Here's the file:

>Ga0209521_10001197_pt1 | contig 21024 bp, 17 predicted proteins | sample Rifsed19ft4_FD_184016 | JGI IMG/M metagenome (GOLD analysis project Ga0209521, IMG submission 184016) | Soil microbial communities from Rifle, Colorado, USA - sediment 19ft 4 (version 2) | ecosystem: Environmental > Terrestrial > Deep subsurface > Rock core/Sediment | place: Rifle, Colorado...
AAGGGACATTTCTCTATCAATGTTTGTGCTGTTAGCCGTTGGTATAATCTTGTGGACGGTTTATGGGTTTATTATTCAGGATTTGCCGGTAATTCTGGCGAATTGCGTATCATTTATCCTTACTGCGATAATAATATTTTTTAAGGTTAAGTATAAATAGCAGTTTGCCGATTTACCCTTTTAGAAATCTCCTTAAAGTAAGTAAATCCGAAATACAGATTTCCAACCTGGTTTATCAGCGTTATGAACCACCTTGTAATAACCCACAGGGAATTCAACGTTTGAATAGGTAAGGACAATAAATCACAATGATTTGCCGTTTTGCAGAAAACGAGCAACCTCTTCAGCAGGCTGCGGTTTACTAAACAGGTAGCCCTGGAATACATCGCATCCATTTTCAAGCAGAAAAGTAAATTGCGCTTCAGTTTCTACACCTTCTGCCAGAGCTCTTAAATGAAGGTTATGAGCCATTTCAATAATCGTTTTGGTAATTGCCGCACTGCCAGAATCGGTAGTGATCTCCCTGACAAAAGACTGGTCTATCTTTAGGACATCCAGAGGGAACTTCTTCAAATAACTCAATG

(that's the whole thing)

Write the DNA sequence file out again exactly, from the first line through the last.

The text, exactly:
>Ga0209521_10001197_pt1 | contig 21024 bp, 17 predicted proteins | sample Rifsed19ft4_FD_184016 | JGI IMG/M metagenome (GOLD analysis project Ga0209521, IMG submission 184016) | Soil microbial communities from Rifle, Colorado, USA - sediment 19ft 4 (version 2) | ecosystem: Environmental > Terrestrial > Deep subsurface > Rock core/Sediment | place: Rifle, Colorado...
AAGGGACATTTCTCTATCAATGTTTGTGCTGTTAGCCGTTGGTATAATCTTGTGGACGGTTTATGGGTTTATTATTCAGGATTTGCCGGTAATTCTGGCGAATTGCGTATCATTTATCCTTACTGCGATAATAATATTTTTTAAGGTTAAGTATAAATAGCAGTTTGCCGATTTACCCTTTTAGAAATCTCCTTAAAGTAAGTAAATCCGAAATACAGATTTCCAACCTGGTTTATCAGCGTTATGAACCACCTTGTAATAACCCACAGGGAATTCAACGTTTGAATAGGTAAGGACAATAAATCACAATGATTTGCCGTTTTGCAGAAAACGAGCAACCTCTTCAGCAGGCTGCGGTTTACTAAACAGGTAGCCCTGGAATACATCGCATCCATTTTCAAGCAGAAAAGTAAATTGCGCTTCAGTTTCTACACCTTCTGCCAGAGCTCTTAAATGAAGGTTATGAGCCATTTCAATAATCGTTTTGGTAATTGCCGCACTGCCAGAATCGGTAGTGATCTCCCTGACAAAAGACTGGTCTATCTTTAGGACATCCAGAGGGAACTTCTTCAAATAACTCAATG